Recently, I had an unpleasant surprise. I have a small collection of Gracliff cigars I keep in one of the drawers in my humidor. It had been a while since I lit one up, and I reached for a blue label “Professionale” torpedo that had been aging for a while. When I lifted it out of the drawer I noticed a bit of fine dust fall from the cigar. And then I saw it: a beetle hole. Wait, this wasn’t just a whole, this was a full-fledged beetle amusement park.
I dropped everything, pulled out the drawer. After an hour or so of careful evaluation of the cigars, I found 5 other cigars, all Graycliffs that had been raped and pillaged by the evil marauding insects. Worse still is that I came face to face with the little criminals. They were pretty brazen. A few of them just sitting on the sides of the drawer, surveying the vast tobacco tobacco landscape. I happy to say that I gave them a close look at my thumbprint.
After I quarantined all the cigars in plastic I wiped down the cedar drawer with distilled water to remove any remains of bugs and dust. (You have to be very, very careful of that dust. A pile of tobacco dust to us is a honeymoon suite to an amorous tobacco beetle.)
I was thinking of leaving it at that. Infected cigars gone. Beetles eradicated. Stogie citizens of the United Sticks of Brian’s Humidor (USBH, for short) were once again safe. From beetles anyway. All citizen stogies still faced the danger of small, controlled burns. But then it occurred to me, this is an opportunity to speak with the manufacturer about this issue. These are $20+ cigars, after all. There should be someone available for me to talk to about this.
I started out by sending the following message to Graycliff, using their web contact form:
Hi, I was wondering what sort of measures you take to prevent beetles in your cigars. Do you freeze your cigars like many manufacturers do?
The reason I’m writing is that it appears a few of the little guys made it through whatever measures you take to elimate them. I was VERY surprised this morning to discover a break out of beetles in the Graycliff drawer of my humidor. After some careful analysis, it appears the source of the beetles was in my selection of blue label (professionale) sticks, and spread into a red label cigar or two. Needless to say, I am a little disappointed. Fortunately only six cigars had to be thown away. I’m moving the remaining sticks to a quarantine humidor for now.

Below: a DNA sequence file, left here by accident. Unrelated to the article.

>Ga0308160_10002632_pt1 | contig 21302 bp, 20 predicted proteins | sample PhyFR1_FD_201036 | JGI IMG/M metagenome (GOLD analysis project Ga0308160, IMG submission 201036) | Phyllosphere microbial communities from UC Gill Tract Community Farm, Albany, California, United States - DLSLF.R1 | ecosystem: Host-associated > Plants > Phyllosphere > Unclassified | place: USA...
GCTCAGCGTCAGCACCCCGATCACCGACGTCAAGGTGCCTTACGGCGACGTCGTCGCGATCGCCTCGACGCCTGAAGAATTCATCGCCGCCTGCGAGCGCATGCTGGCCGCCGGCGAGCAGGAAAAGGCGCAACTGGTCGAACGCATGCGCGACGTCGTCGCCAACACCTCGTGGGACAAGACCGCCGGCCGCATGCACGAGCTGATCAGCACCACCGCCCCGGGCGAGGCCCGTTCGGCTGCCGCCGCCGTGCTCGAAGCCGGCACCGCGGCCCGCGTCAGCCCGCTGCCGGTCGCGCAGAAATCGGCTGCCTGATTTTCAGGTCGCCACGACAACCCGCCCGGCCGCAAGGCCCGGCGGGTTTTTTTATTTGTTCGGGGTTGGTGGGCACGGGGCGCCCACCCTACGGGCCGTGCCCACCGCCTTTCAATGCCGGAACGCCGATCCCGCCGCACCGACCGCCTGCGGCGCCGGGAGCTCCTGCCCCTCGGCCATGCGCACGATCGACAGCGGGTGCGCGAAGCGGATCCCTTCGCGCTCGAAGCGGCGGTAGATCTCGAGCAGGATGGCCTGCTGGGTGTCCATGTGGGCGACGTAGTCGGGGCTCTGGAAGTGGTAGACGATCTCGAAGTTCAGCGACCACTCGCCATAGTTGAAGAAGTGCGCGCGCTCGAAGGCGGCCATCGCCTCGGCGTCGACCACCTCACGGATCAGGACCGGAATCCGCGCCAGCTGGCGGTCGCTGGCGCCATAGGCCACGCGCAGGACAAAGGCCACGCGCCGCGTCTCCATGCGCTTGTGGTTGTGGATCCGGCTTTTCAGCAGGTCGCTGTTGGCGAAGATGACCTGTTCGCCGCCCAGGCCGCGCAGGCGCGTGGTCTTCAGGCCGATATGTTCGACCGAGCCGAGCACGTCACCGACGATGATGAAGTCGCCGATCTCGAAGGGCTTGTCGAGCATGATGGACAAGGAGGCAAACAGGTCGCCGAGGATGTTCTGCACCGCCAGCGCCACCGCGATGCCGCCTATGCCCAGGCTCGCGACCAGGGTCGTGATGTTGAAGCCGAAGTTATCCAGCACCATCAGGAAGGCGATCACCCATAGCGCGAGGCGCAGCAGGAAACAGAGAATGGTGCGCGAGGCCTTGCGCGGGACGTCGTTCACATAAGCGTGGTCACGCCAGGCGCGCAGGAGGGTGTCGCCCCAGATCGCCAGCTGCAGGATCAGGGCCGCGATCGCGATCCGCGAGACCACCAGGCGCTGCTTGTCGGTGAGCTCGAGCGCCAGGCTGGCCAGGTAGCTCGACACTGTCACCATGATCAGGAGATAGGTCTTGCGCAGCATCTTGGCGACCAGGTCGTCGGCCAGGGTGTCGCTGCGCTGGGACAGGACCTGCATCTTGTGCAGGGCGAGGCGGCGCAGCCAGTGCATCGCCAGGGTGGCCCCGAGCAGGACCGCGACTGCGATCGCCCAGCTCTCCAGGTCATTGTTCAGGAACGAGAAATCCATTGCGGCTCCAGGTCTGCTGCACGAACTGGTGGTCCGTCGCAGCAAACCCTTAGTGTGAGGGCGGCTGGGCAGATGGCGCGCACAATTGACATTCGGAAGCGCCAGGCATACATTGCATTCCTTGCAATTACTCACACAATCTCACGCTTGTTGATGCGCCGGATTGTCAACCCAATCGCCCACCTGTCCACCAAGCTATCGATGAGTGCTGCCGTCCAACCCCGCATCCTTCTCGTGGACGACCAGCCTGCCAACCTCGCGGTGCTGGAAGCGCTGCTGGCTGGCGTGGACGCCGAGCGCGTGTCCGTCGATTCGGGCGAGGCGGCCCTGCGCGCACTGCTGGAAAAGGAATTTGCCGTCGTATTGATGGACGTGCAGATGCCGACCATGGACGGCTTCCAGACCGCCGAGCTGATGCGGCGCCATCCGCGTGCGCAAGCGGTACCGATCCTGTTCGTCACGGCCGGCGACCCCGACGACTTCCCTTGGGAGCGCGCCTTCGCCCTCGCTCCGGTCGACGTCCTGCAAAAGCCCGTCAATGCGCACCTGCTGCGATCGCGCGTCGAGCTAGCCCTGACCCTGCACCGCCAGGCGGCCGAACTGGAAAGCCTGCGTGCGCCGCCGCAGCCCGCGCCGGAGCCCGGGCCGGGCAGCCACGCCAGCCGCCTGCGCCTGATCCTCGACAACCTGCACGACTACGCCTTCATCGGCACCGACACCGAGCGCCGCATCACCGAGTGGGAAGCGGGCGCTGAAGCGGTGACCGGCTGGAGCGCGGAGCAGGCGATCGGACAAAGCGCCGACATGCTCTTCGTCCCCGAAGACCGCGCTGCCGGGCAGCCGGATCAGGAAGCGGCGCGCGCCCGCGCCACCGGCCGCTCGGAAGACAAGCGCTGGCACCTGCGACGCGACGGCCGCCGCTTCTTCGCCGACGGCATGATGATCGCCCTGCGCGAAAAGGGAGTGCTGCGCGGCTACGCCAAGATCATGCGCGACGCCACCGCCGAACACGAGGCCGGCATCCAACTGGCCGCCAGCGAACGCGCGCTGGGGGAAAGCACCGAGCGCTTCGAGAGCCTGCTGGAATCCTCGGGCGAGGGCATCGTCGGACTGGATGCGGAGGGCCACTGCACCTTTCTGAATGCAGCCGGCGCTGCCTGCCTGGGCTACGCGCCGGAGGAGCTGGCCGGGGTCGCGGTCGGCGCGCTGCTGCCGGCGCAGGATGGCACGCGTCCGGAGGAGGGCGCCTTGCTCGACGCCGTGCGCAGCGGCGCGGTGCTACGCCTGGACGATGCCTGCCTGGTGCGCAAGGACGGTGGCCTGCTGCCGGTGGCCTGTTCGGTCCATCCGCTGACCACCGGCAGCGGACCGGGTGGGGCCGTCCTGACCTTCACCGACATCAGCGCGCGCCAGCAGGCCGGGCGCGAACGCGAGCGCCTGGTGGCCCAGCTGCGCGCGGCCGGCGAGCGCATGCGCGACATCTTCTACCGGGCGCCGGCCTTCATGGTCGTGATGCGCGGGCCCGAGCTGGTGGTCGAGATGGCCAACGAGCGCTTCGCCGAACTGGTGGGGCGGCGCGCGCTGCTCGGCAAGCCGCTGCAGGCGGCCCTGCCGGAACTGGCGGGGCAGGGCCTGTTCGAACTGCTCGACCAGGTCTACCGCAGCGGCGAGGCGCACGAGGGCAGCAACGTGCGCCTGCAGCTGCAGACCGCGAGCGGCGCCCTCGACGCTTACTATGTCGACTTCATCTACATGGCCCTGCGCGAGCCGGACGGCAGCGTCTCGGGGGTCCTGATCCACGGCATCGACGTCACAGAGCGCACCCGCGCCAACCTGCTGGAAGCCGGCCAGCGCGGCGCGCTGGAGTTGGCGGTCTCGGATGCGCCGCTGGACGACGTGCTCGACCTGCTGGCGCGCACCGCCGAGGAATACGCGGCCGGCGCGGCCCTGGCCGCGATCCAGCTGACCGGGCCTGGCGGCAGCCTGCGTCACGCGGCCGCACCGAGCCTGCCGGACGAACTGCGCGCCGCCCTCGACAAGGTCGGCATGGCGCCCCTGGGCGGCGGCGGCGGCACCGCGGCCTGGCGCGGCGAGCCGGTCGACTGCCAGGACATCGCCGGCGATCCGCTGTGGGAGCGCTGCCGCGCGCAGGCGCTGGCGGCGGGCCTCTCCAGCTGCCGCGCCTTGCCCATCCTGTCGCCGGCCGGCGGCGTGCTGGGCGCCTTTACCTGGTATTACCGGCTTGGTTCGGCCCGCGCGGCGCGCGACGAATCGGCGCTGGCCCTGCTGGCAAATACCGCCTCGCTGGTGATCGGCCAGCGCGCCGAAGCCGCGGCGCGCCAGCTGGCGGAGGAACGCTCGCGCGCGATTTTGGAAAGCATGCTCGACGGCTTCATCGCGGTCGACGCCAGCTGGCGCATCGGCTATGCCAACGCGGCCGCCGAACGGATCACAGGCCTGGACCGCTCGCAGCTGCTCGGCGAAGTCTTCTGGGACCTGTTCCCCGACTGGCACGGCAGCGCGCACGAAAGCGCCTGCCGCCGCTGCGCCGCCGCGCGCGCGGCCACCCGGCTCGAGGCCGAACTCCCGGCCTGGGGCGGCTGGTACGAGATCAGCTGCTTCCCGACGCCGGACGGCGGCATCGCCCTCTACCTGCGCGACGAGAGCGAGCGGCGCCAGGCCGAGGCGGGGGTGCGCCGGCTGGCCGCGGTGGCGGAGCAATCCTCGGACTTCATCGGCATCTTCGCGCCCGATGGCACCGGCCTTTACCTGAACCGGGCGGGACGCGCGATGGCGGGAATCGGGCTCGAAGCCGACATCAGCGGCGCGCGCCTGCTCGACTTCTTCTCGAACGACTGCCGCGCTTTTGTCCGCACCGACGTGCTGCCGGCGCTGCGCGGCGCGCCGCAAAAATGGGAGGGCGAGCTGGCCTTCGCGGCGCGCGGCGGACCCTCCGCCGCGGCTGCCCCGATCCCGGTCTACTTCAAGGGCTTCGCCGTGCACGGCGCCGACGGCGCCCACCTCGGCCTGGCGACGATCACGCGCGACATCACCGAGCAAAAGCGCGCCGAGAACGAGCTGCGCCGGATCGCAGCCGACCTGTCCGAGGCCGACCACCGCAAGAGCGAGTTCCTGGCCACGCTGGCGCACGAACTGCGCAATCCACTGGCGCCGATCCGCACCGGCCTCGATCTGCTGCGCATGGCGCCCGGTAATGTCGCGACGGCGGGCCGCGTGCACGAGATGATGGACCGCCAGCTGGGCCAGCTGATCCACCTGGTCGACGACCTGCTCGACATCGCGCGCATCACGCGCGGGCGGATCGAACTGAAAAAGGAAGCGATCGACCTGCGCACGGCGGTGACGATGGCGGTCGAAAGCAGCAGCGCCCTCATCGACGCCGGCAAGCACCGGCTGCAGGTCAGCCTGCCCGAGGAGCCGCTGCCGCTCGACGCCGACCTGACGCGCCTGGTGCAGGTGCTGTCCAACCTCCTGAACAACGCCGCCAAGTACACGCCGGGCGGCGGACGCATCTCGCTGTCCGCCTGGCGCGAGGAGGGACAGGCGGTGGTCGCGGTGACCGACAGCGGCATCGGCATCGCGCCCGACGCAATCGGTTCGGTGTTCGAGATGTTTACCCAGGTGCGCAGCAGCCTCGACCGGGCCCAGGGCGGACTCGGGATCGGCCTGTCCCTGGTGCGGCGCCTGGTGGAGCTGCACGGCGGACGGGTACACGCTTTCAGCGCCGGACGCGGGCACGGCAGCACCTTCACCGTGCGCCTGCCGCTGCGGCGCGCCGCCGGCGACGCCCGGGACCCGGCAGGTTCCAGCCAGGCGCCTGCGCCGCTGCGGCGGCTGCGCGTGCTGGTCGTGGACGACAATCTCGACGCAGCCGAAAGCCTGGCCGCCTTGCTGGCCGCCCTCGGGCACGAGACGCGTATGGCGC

I just thought you should be aware of this. The only other cigar I’ve had a beetle problem with was an inexpensive bundled Dominican smoke.
P.S. If this gets through, it appears that you have a bug with your feedback form.
But the contact form errored out when I tried to send it. I tried again, but no dice. It’s lucky I wrote my message in notepad, because having to rewrite my questions would have just added insult to injury.
Since I couldn’t use the web-based contact forum, I decided to call Graycliff directly. I was a little surprised to find their direct line busy, so I tried again with the 1-800 number. Wow, two strikes! This time I got through and asked to be forwarded to someone who could speak with me about the cigars.
A lady with a great island accent answered the phone. I told her about the breakout of beatles in my Graycliff stash and asked her what measures Graycliff takes to prevent beetles in their cigars. Do they freeze their cigars before they ship? Do they use any sort of pesticide on the tobacco? She told me they don’t use pesticide. The only thing they do is ship their cigars in a freezer container to Baton Rouge where they are distributed.
I then asked her if they get a lot of calls regarding beetles. Initially she responds no, but then qualifies that they do get calls from warmer places like California during the summer. The key here is heat. Heat is what causes the bugs to hatch and start eating. She recommends to people who call that they do not freeze the cigars, saying that freezing the beetles can cause damage to the smokes. That seemed a bit contradictory, given they ship the cigars frozen, but I didn’t challenge her on the point.
What she tells people who call about beetles is that they should immediately throw out any cigars that have beetle damage and put the rest of the cigars from the box in tupperware in the bottom of the refrigerator until the end of summer. Of course, being careful to keep this container away from food items like onions and other produce with strong aromas. This advice seems to be a little suspect to me, as the cool temperature will not kill the eggs and even the most humid part of the refrigerator will considerably dry out your smokes if left there very long. Perhaps the idea is that this approach delays the problem long enough for you to smoke the cigars. Problem resolved by fire.